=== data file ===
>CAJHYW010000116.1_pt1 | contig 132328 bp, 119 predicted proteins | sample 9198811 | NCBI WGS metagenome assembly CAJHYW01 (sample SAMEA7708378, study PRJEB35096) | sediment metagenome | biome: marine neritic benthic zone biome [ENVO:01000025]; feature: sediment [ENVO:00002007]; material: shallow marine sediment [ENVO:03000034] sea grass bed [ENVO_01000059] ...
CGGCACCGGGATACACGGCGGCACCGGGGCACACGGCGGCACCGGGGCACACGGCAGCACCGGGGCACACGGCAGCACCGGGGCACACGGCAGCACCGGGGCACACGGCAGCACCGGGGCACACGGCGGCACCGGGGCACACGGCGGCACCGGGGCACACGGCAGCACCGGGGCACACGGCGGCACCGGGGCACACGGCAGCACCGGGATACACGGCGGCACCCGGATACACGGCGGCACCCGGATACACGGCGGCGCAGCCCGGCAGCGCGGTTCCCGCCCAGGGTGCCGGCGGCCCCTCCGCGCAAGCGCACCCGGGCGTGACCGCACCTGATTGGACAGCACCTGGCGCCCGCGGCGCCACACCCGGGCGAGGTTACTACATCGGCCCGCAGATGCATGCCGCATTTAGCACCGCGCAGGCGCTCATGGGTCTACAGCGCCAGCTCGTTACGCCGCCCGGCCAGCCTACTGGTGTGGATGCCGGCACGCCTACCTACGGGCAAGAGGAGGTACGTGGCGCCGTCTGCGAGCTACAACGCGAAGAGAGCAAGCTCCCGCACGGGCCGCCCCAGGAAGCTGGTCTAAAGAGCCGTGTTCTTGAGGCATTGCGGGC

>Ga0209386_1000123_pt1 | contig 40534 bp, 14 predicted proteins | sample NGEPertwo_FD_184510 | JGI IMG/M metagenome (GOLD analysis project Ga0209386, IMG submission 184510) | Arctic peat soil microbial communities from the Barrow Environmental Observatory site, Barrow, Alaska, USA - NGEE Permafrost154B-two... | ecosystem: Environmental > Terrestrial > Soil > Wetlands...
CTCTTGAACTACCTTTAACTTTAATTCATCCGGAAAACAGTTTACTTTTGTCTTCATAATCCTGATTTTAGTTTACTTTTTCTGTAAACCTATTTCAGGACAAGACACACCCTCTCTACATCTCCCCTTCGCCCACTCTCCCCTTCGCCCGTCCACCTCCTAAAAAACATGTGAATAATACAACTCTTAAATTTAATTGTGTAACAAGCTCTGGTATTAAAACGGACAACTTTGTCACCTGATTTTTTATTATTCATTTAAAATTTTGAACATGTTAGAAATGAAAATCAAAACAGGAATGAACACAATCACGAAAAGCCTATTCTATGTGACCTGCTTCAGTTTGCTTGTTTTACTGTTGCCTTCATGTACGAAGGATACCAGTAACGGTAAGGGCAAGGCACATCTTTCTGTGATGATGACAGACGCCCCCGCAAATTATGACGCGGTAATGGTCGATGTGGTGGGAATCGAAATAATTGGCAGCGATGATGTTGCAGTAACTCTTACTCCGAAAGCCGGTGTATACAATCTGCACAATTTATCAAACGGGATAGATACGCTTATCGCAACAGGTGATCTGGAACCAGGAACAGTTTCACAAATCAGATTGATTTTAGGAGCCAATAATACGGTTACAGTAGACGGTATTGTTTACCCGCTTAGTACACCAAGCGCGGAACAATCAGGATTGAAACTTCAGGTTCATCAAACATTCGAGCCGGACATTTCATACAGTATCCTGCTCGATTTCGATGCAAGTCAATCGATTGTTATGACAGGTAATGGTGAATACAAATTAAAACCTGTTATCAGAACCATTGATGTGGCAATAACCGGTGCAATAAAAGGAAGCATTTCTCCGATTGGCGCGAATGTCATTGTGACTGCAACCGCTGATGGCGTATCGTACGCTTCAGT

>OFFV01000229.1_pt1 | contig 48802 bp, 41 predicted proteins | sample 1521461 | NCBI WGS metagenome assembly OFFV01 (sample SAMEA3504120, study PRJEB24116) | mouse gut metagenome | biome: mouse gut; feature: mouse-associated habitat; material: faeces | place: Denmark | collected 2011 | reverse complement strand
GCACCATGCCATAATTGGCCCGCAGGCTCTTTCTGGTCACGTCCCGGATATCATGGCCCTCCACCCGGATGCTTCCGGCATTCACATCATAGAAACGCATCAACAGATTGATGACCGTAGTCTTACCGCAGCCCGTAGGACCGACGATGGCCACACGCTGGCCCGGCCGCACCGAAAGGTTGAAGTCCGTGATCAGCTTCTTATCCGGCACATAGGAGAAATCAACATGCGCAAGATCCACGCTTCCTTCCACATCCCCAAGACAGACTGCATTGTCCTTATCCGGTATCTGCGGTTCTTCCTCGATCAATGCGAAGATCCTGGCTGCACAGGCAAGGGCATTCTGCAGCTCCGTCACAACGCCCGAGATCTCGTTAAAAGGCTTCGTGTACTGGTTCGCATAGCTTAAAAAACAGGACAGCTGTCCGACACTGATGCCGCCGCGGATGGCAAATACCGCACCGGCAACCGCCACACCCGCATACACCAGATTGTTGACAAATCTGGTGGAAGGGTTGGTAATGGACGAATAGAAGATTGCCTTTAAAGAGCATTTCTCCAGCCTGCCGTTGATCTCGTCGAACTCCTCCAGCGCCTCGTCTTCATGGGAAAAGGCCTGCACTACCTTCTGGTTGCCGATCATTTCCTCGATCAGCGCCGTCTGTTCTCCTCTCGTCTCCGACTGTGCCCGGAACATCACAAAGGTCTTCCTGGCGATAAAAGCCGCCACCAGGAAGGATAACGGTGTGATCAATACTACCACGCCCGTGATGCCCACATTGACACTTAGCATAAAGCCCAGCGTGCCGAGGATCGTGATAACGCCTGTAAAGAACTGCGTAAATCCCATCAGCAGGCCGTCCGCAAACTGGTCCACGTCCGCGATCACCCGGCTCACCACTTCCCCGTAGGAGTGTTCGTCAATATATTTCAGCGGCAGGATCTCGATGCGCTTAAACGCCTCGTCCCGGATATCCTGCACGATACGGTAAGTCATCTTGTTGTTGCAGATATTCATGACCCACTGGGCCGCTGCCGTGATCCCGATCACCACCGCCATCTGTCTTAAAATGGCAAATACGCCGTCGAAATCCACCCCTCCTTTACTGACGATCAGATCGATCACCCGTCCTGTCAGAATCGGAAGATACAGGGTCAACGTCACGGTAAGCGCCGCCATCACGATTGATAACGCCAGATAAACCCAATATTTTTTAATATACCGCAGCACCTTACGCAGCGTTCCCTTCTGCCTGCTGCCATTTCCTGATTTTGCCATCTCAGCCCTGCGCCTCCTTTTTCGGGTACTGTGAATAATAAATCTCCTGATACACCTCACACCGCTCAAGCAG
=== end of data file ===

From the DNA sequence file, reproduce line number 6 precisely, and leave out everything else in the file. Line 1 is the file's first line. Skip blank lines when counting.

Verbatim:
GCACCATGCCATAATTGGCCCGCAGGCTCTTTCTGGTCACGTCCCGGATATCATGGCCCTCCACCCGGATGCTTCCGGCATTCACATCATAGAAACGCATCAACAGATTGATGACCGTAGTCTTACCGCAGCCCGTAGGACCGACGATGGCCACACGCTGGCCCGGCCGCACCGAAAGGTTGAAGTCCGTGATCAGCTTCTTATCCGGCACATAGGAGAAATCAACATGCGCAAGATCCACGCTTCCTTCCACATCCCCAAGACAGACTGCATTGTCCTTATCCGGTATCTGCGGTTCTTCCTCGATCAATGCGAAGATCCTGGCTGCACAGGCAAGGGCATTCTGCAGCTCCGTCACAACGCCCGAGATCTCGTTAAAAGGCTTCGTGTACTGGTTCGCATAGCTTAAAAAACAGGACAGCTGTCCGACACTGATGCCGCCGCGGATGGCAAATACCGCACCGGCAACCGCCACACCCGCATACACCAGATTGTTGACAAATCTGGTGGAAGGGTTGGTAATGGACGAATAGAAGATTGCCTTTAAAGAGCATTTCTCCAGCCTGCCGTTGATCTCGTCGAACTCCTCCAGCGCCTCGTCTTCATGGGAAAAGGCCTGCACTACCTTCTGGTTGCCGATCATTTCCTCGATCAGCGCCGTCTGTTCTCCTCTCGTCTCCGACTGTGCCCGGAACATCACAAAGGTCTTCCTGGCGATAAAAGCCGCCACCAGGAAGGATAACGGTGTGATCAATACTACCACGCCCGTGATGCCCACATTGACACTTAGCATAAAGCCCAGCGTGCCGAGGATCGTGATAACGCCTGTAAAGAACTGCGTAAATCCCATCAGCAGGCCGTCCGCAAACTGGTCCACGTCCGCGATCACCCGGCTCACCACTTCCCCGTAGGAGTGTTCGTCAATATATTTCAGCGGCAGGATCTCGATGCGCTTAAACGCCTCGTCCCGGATATCCTGCACGATACGGTAAGTCATCTTGTTGTTGCAGATATTCATGACCCACTGGGCCGCTGCCGTGATCCCGATCACCACCGCCATCTGTCTTAAAATGGCAAATACGCCGTCGAAATCCACCCCTCCTTTACTGACGATCAGATCGATCACCCGTCCTGTCAGAATCGGAAGATACAGGGTCAACGTCACGGTAAGCGCCGCCATCACGATTGATAACGCCAGATAAACCCAATATTTTTTAATATACCGCAGCACCTTACGCAGCGTTCCCTTCTGCCTGCTGCCATTTCCTGATTTTGCCATCTCAGCCCTGCGCCTCCTTTTTCGGGTACTGTGAATAATAAATCTCCTGATACACCTCACACCGCTCAAGCAG